Qantas received a boost on Australia-Dubai flights while having approximately three dozen European cities to connect to with one stop, compared with the previous two (London and Frankfurt, although Frankfurt was suspended when the stopover hub moved to Dubai). Qantas passengers could make a single stop in Dubai rather than connect in Asia, and London, and then backtrack to continental Europe. Emirates received direct sales from Qantas while being a more attractive option for passengers loyal to Qantas' frequent flyer programme.
Now it is time for the JV to evolve. Over the last four years, Qantas and Emirates have bedded down their partnership. This ranges from collaboration at the people level; alignment of products, fares and networks; and the model that underpins financial performance and distributes appropriate returns. There is solid ground and trust to take the partnership further.
The existing JV has strengths, from the range of destinations and frequency in Europe and Australia, to Qantas' home market strength. Yet at a most simplified level the Qantas-Emirates proposition is not varied from any other: the two offer a route via Dubai, while Etihad offers Abu Dhabi, Singapore Airlines uses Singapore, Cathay Pacific uses Hong Kong, etc.
Qantas' two London flights, Melbourne-Dubai-London and Sydney-Dubai-London, fly alongside existing Emirates routes. Rather than overlap and offer more of the same, the two want to broaden the appeal of their partnership.
Qantas is expected to announce nonstop Perth-London Heathrow service using its forthcoming 787-9. CAPA discussed the possibility of the Perth-London service in a report about Qantas' annual financial results.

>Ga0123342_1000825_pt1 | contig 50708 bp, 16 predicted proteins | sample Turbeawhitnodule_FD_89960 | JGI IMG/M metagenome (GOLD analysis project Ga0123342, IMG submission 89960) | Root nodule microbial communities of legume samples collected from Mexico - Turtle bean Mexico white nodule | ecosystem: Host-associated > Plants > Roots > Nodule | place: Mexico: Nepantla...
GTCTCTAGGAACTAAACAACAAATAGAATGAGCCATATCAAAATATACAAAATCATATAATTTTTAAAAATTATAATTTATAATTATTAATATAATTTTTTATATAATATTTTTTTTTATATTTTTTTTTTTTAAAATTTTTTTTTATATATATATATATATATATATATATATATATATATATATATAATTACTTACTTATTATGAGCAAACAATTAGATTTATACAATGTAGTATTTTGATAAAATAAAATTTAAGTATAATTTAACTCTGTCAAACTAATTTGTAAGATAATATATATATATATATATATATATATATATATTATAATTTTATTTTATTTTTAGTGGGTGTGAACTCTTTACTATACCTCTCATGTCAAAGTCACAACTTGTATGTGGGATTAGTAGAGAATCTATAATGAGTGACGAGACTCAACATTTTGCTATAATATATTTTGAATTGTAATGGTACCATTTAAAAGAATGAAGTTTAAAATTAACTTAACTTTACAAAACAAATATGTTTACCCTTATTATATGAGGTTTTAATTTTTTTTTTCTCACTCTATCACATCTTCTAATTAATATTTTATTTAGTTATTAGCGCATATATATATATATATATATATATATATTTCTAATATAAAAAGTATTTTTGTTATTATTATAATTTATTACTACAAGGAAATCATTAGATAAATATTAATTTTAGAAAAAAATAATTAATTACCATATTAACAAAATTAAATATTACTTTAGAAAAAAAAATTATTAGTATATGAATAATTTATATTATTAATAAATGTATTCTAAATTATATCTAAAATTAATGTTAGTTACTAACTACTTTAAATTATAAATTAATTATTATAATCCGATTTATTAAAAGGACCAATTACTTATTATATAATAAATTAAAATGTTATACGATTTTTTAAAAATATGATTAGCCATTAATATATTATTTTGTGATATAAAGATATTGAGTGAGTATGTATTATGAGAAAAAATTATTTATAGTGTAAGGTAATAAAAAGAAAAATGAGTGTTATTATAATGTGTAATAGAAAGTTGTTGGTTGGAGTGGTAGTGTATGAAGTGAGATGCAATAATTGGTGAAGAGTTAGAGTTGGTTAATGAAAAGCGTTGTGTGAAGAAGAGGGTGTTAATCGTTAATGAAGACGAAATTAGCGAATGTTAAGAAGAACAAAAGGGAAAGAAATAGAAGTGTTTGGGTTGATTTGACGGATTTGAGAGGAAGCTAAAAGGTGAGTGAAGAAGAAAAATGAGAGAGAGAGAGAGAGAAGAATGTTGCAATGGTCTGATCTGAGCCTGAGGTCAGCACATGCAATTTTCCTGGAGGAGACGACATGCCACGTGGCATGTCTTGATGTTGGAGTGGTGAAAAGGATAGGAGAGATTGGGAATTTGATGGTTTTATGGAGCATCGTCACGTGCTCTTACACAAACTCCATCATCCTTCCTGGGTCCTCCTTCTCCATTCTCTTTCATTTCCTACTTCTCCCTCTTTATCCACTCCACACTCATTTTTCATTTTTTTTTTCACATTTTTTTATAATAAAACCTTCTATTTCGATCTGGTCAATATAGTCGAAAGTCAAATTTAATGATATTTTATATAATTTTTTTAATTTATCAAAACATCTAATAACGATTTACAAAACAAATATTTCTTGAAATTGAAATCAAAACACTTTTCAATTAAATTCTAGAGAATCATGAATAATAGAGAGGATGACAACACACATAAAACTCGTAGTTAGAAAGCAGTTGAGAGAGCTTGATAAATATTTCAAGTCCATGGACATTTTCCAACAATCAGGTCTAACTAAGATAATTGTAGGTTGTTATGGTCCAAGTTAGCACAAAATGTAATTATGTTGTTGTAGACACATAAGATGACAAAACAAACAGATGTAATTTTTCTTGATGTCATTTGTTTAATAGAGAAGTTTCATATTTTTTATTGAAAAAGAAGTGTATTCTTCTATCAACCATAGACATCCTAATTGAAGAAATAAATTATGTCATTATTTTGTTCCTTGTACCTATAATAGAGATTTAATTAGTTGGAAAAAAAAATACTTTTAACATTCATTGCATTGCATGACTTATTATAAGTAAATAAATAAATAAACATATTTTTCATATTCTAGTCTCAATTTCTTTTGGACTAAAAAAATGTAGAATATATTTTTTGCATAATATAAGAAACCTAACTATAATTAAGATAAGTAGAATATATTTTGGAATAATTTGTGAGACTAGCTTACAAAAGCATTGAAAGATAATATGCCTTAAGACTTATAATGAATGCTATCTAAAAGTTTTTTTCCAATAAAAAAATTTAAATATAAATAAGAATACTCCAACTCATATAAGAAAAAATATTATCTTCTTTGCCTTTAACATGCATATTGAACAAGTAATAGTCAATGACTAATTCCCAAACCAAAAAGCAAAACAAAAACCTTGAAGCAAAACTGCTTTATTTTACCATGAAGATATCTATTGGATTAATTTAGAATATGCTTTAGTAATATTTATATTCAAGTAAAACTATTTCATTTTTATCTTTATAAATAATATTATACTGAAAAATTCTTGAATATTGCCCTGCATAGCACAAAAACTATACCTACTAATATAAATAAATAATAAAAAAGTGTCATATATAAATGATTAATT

The route's title-holding tenure will be short, since Singapore Airlines' planned resumption of flights between Singapore and New York is approximately 1,000km longer. But Qantas' nonstop Australia-Europe flight will surely hold enchantment.
Australia-London O&D traffic by Australian city: 2015
The market from Perth to London is the smallest of Australia's London-bound markets. A London service from Melbourne or Sydney is too long for the 787-9 (which will already be stretched on Perth-London). Most passengers on the flight will still make a connection, but Qantas will be able to link its new gateway of Perth with more Australian cities than Dubai, which Qantas only serves from Melbourne and Sydney. This is a segment of the market that will seek out a Qantas-operated itinerary as opposed to a codeshare on Emirates.
A report from the West Australian says, subject to final negotiations, that Perth airport will support renovations and necessary government formalities to Qantas' domestic terminal so that connecting passengers can make a same-terminal transfer at Qantas' intimate facility.
Perth's international flights currently depart from a separate terminal that requires a bus transfer. A connection in Dubai or Singapore or Hong Kong brings passengers into sprawling gateways. At Perth, Qantas can control the experience and assert the brand it is increasingly refining.
It is difficult to see the flight turning a profit, even with fuel costs down. But it is likely the strongest benefit of the flight is one that cannot be calculated: Qantas will offer the world's only nonstop Australia-Europe flight, and it will push the ease of a domestic connection.